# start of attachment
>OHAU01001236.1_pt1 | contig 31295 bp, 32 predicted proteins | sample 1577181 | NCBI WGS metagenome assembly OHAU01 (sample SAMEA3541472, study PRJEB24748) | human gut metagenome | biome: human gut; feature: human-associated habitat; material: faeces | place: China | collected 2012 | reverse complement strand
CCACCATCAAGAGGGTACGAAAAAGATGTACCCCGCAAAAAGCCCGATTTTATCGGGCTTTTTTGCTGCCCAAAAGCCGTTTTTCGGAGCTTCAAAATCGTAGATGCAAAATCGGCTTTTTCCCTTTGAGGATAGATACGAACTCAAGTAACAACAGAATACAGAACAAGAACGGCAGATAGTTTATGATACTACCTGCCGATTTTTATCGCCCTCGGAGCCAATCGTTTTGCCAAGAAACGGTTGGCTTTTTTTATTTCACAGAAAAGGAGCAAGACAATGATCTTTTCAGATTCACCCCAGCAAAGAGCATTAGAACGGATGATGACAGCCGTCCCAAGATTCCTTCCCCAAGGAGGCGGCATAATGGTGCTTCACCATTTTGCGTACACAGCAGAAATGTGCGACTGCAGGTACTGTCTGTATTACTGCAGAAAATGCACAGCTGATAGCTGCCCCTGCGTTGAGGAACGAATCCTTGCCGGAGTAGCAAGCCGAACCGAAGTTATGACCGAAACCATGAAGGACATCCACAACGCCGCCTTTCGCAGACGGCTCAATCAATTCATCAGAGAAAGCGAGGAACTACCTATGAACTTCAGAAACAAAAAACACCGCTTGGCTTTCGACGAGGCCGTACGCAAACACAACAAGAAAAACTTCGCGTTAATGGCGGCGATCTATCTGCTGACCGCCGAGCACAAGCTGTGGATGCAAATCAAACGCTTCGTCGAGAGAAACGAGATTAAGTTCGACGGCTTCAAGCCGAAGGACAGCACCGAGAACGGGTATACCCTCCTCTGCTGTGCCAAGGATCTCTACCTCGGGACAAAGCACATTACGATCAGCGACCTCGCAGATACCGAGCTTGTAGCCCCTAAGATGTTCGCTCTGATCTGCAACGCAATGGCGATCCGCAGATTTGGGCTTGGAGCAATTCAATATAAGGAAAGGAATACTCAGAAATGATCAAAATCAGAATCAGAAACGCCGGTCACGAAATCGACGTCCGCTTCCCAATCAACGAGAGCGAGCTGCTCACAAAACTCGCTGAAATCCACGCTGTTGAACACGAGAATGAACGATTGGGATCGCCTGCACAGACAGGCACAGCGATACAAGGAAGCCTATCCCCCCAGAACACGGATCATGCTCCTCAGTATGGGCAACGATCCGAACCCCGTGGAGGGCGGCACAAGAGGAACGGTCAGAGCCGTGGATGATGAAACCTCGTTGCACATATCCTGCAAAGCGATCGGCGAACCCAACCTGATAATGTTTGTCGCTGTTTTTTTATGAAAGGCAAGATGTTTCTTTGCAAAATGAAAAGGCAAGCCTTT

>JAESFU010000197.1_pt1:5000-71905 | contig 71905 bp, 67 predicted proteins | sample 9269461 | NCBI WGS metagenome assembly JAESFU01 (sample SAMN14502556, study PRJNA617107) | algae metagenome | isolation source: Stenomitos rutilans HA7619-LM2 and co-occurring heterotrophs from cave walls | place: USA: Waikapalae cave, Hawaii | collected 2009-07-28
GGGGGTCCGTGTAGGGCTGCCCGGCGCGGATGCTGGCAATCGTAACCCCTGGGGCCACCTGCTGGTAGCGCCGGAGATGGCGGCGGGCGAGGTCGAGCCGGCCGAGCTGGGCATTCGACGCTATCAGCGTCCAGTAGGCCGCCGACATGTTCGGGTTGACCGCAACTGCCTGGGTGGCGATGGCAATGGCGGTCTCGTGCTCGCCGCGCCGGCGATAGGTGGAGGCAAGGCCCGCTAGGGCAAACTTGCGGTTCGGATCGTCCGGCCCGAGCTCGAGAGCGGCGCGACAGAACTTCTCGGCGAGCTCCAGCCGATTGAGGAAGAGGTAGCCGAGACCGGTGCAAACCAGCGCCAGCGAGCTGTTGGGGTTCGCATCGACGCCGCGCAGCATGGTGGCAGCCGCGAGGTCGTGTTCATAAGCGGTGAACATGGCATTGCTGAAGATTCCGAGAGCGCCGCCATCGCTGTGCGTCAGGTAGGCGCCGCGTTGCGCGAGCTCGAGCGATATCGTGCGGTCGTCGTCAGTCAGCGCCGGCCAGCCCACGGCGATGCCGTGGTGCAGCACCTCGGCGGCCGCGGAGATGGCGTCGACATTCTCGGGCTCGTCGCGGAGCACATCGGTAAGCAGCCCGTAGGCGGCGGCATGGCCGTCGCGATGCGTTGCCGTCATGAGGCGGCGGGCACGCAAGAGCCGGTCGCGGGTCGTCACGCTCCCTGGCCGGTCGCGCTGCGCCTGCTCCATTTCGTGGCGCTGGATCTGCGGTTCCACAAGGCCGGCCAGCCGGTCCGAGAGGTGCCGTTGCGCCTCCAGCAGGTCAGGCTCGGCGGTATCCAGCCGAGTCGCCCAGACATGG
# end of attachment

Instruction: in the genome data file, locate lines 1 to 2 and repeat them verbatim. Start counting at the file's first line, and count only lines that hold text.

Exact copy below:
>OHAU01001236.1_pt1 | contig 31295 bp, 32 predicted proteins | sample 1577181 | NCBI WGS metagenome assembly OHAU01 (sample SAMEA3541472, study PRJEB24748) | human gut metagenome | biome: human gut; feature: human-associated habitat; material: faeces | place: China | collected 2012 | reverse complement strand
CCACCATCAAGAGGGTACGAAAAAGATGTACCCCGCAAAAAGCCCGATTTTATCGGGCTTTTTTGCTGCCCAAAAGCCGTTTTTCGGAGCTTCAAAATCGTAGATGCAAAATCGGCTTTTTCCCTTTGAGGATAGATACGAACTCAAGTAACAACAGAATACAGAACAAGAACGGCAGATAGTTTATGATACTACCTGCCGATTTTTATCGCCCTCGGAGCCAATCGTTTTGCCAAGAAACGGTTGGCTTTTTTTATTTCACAGAAAAGGAGCAAGACAATGATCTTTTCAGATTCACCCCAGCAAAGAGCATTAGAACGGATGATGACAGCCGTCCCAAGATTCCTTCCCCAAGGAGGCGGCATAATGGTGCTTCACCATTTTGCGTACACAGCAGAAATGTGCGACTGCAGGTACTGTCTGTATTACTGCAGAAAATGCACAGCTGATAGCTGCCCCTGCGTTGAGGAACGAATCCTTGCCGGAGTAGCAAGCCGAACCGAAGTTATGACCGAAACCATGAAGGACATCCACAACGCCGCCTTTCGCAGACGGCTCAATCAATTCATCAGAGAAAGCGAGGAACTACCTATGAACTTCAGAAACAAAAAACACCGCTTGGCTTTCGACGAGGCCGTACGCAAACACAACAAGAAAAACTTCGCGTTAATGGCGGCGATCTATCTGCTGACCGCCGAGCACAAGCTGTGGATGCAAATCAAACGCTTCGTCGAGAGAAACGAGATTAAGTTCGACGGCTTCAAGCCGAAGGACAGCACCGAGAACGGGTATACCCTCCTCTGCTGTGCCAAGGATCTCTACCTCGGGACAAAGCACATTACGATCAGCGACCTCGCAGATACCGAGCTTGTAGCCCCTAAGATGTTCGCTCTGATCTGCAACGCAATGGCGATCCGCAGATTTGGGCTTGGAGCAATTCAATATAAGGAAAGGAATACTCAGAAATGATCAAAATCAGAATCAGAAACGCCGGTCACGAAATCGACGTCCGCTTCCCAATCAACGAGAGCGAGCTGCTCACAAAACTCGCTGAAATCCACGCTGTTGAACACGAGAATGAACGATTGGGATCGCCTGCACAGACAGGCACAGCGATACAAGGAAGCCTATCCCCCCAGAACACGGATCATGCTCCTCAGTATGGGCAACGATCCGAACCCCGTGGAGGGCGGCACAAGAGGAACGGTCAGAGCCGTGGATGATGAAACCTCGTTGCACATATCCTGCAAAGCGATCGGCGAACCCAACCTGATAATGTTTGTCGCTGTTTTTTTATGAAAGGCAAGATGTTTCTTTGCAAAATGAAAAGGCAAGCCTTT